Increasing access to public transit for underserved neighborhoods and groups continues to be a challenge in a large city with aging infrastructure. Some policy initiatives outlined here are related to transportation broadly while others speak directly to the disparities measured by specific indicators within this topic. The City has set a number of goals for improving public transit service, and the following policies are all expansions or improvements on existing plans toward these goals.
One of the key policy initiatives at the Transportation topic level is Select Bus Service (SBS), a type of bus rapid transit. SBS is a critical means of transportation, particularly in the outer boroughs that are underserved by subway stations and where buses may run slowly along congested corridors. Additionally, all buses are wheelchair accessible, while many other modes of transportation are not. Most SBS buses feature off-board fare collection, all-door boarding, and dedicated bus lanes, all of which have the potential to reduce time spent in transit, as well as commuting time. In 2016 and 2017, five new SBS routes were implemented, including the B46 on Utica Avenue (the busiest route in Brooklyn), the Q70 (also known as the “LaGuardia Link”), and the Bx6, which serves bus stops with high ridership and transfers to the subway and MetroNorth in the Bronx. The Bx6 is also the first route to include median bus stops, which has further increased the speed of commuters’ rides. Two busy corridors in Manhattan, M23 and M79, also became SBS routes. Twenty-one additional routes are proposed for implementation between now and 2027.
The subject of the first indicator in this topic, race and commuting time, has been in the spotlight for much of 2017 as the Metropolitan Transit Authority (MTA) has been plagued with transit delays that have made the longest commutes in the country even longer. In July 2017, NYC Comptroller Scott Stringer released a report that highlighted how these delays have disproportionately affected certain groups: residents of outer boroughs experienced worse subway service than those living in Manhattan, and residents of lower income areas were more likely to experience significant delays and face consequences when arriving late to work. The MTA has introduced several initiatives to both address the causes of these delays and communicate more effectively with the public when delays happen. The impact of these initiatives on the commuting time of racial and ethnic minorities may be reflected in later years.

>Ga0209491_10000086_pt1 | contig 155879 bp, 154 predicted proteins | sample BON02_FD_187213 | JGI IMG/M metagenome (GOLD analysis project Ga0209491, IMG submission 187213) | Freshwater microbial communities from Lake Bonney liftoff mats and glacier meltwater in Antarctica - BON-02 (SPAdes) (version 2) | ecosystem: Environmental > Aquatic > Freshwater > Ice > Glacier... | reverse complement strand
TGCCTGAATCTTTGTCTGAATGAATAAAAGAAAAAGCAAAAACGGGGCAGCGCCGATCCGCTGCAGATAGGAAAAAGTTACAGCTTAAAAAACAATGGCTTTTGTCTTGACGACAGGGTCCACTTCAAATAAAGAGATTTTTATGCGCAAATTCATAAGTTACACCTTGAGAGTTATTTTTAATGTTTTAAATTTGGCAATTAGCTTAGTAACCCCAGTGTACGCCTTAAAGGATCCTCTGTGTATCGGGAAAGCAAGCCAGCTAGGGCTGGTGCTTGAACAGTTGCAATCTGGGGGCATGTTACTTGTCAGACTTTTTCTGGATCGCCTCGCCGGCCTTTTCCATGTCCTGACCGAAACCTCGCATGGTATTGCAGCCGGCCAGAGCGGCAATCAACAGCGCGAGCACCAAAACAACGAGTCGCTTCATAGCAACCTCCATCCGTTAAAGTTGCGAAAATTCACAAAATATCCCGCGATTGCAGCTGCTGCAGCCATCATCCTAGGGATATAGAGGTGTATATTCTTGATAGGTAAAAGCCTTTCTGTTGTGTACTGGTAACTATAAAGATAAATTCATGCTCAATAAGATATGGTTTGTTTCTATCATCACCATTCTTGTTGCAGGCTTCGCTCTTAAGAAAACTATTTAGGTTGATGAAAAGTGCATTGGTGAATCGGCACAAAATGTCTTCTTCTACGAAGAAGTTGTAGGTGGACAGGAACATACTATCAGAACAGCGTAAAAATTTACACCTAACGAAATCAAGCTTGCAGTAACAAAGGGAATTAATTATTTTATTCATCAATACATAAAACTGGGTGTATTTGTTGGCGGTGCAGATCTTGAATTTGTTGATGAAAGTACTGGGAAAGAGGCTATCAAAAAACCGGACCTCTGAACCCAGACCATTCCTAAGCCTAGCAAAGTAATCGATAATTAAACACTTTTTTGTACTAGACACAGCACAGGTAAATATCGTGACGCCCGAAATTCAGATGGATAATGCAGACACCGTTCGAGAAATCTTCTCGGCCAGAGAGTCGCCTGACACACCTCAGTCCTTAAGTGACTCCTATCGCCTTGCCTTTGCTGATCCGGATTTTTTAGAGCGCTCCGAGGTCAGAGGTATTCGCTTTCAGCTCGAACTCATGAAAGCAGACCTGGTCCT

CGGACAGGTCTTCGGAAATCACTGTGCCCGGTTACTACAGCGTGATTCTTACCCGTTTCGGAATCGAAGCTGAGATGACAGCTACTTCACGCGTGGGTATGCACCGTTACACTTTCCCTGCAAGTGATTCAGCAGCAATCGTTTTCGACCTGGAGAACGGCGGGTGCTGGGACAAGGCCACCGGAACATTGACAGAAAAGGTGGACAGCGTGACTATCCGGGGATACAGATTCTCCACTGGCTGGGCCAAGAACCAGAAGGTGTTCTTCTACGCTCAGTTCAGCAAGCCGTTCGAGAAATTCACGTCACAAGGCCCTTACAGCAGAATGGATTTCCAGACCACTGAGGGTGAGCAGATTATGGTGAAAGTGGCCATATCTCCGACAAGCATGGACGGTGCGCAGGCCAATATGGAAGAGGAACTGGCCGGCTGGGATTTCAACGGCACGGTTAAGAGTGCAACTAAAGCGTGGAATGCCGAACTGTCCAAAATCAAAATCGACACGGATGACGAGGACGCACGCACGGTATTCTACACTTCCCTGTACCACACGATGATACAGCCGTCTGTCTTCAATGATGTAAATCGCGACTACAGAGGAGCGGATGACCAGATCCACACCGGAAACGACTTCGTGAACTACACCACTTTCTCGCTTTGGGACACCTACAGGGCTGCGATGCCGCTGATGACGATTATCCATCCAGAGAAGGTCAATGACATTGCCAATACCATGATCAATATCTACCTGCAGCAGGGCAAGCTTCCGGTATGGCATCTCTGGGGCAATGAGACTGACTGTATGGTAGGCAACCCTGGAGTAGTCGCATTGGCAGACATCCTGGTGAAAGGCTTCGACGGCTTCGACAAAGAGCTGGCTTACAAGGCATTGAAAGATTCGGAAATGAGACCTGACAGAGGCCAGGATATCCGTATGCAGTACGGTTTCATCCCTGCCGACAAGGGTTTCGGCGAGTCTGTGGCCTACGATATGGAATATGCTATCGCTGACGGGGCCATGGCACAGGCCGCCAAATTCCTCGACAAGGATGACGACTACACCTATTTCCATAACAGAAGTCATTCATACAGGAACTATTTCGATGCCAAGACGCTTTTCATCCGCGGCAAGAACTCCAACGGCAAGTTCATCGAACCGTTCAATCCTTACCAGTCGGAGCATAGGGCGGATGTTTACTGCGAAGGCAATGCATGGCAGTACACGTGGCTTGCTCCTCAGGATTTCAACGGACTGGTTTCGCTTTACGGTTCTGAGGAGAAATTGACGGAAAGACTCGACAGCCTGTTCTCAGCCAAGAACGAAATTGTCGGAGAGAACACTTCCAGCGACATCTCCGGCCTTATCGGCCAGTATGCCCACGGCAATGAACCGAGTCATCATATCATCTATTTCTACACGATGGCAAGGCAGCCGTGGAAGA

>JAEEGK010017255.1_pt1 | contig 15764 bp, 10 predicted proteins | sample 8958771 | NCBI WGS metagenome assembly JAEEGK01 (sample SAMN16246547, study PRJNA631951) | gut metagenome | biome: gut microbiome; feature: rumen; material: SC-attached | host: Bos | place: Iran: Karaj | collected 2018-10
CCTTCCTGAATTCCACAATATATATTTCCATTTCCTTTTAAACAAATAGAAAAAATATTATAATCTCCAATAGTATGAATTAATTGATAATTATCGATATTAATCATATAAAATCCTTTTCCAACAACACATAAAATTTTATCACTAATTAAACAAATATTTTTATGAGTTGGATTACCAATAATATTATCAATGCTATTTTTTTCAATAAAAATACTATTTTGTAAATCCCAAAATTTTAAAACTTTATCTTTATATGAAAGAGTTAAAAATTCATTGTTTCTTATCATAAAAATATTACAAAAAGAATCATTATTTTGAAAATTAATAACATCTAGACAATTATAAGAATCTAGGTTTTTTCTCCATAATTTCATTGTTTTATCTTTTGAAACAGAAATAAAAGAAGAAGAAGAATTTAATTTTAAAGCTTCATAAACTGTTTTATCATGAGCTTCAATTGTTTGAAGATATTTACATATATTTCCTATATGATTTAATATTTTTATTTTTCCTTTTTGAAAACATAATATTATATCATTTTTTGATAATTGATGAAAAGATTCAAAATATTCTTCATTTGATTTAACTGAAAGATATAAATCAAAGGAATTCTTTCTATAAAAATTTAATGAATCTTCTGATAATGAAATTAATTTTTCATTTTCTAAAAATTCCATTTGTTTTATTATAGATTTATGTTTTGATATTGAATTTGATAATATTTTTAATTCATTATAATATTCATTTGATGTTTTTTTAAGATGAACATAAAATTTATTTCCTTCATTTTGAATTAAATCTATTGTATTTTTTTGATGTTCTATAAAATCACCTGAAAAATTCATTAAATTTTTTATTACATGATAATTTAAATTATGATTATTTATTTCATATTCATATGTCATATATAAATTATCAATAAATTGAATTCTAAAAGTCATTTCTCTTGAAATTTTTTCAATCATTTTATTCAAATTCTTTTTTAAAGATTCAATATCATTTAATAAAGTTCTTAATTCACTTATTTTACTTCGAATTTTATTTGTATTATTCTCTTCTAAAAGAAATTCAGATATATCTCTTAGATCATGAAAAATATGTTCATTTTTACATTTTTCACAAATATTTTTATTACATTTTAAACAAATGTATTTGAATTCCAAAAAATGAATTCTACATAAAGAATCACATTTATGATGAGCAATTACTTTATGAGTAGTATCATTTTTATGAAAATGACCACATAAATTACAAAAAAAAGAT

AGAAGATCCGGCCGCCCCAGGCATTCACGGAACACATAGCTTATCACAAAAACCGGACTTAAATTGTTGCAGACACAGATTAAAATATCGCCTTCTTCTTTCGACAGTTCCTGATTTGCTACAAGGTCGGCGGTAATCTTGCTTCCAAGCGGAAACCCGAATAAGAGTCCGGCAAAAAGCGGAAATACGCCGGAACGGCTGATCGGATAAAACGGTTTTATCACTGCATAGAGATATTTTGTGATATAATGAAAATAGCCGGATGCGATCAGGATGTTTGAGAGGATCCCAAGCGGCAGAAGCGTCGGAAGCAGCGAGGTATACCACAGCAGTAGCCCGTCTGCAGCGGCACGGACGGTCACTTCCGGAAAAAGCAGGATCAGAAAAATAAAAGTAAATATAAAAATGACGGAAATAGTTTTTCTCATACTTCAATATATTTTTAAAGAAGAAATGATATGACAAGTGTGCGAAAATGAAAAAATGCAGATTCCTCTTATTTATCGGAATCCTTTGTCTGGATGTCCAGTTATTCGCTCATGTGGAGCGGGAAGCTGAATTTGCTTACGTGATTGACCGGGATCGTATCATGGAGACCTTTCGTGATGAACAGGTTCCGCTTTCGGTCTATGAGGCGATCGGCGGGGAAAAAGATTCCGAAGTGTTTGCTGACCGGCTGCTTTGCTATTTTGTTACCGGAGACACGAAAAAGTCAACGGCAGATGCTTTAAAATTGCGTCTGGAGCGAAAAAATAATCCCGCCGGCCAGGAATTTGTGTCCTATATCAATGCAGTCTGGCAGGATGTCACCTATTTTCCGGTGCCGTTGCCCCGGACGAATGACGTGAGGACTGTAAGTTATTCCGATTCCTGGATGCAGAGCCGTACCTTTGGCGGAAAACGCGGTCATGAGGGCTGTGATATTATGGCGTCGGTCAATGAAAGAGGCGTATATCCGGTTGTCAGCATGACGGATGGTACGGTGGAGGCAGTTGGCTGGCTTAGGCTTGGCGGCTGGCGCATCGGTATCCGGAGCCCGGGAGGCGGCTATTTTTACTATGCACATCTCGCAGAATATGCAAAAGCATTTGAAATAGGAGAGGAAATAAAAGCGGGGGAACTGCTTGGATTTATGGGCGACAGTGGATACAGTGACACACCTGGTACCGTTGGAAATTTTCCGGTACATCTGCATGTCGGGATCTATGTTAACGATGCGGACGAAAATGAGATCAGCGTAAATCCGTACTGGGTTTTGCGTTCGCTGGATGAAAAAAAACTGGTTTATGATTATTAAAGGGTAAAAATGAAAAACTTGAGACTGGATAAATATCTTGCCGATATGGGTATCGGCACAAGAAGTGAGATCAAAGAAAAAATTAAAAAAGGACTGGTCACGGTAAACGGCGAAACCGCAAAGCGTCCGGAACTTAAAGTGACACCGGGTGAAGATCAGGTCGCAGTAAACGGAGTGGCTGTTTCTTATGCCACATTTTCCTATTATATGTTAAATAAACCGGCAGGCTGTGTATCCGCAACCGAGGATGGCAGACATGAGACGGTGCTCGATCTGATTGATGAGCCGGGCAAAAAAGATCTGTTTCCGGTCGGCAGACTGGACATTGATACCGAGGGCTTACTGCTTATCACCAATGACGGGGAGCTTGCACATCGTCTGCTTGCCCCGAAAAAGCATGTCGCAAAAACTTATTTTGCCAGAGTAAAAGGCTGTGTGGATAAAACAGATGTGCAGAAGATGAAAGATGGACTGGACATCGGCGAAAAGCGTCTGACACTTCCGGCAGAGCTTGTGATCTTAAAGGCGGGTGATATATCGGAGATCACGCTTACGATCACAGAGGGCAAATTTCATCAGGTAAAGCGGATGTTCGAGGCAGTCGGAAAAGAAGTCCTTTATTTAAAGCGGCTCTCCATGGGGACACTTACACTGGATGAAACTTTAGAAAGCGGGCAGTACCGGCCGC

Recent capital projects for new and existing subway stations have contributed to some positive change in the disability and subway accessibility indicator. As part of an agreement with disability advocates from 1994, the MTA has been working toward making 100 “key” subway stations ADA-compliant by 2020. In addition, the new subway stations for the Second Avenue Subway and Hudson Yards are fully accessible. Even with these improvements, however, NYC continues to lag far behind other U.S. cities in reaching 100% accessibility. In April 2017, two class-action lawsuits were filed against the MTA for the lack of subway accessibility for individuals with physical disabilities. In addition, disability advocates have challenged the lack of elevators in recent renovations of subway stations in Brooklyn and planned renovations in Queens.
Following the 2013 settlement of a class action lawsuit, the NYC Taxi and Limousine Commission (TLC) has been implementing its plan to make at least 50% of all NYC taxis wheelchair accessible by 2020. This progress is reflected in the disability and taxi accessibility indicator. In 2014, TLC also created the Taxi Improvement Fund, which provides financial incentives for drivers of accessible taxis. These drivers receive an extra 50 cents for every trip, regardless of whether the passenger uses a wheelchair, and an extra payment for picking up passengers through the Accessible Dispatch Program. Accessible taxis are heavier and have lower gas mileage, so these incentives are an important component of the City’s effort to increase the availability of accessible taxis.
The location and bicycle lanes indicator may be affected by the recent expansion of the bike network citywide. The NYC Department of Transportation (DOT) was projected to add at least 75 miles of bike lanes in 2016. Eighteen of these miles are fully protected, which is a priority of the Vision Zero Action Plan to reduce the number of deaths and serious injuries on NYC streets. Bike lanes are still concentrated in Manhattan, however, and in many cases they are not fully protected and, thus, are easy to ignore by motorists. Starting in 2017, DOT committed to adding 10 miles of protected bike lanes every year. DOT has also designated “priority bicycle districts” in 10 Brooklyn and Queens neighborhoods where there are both high rates of cyclist deaths and serious injuries and low levels of bicycle network coverage. The agency aims to install or improve 75 miles of bike lanes in these neighborhoods by 2022.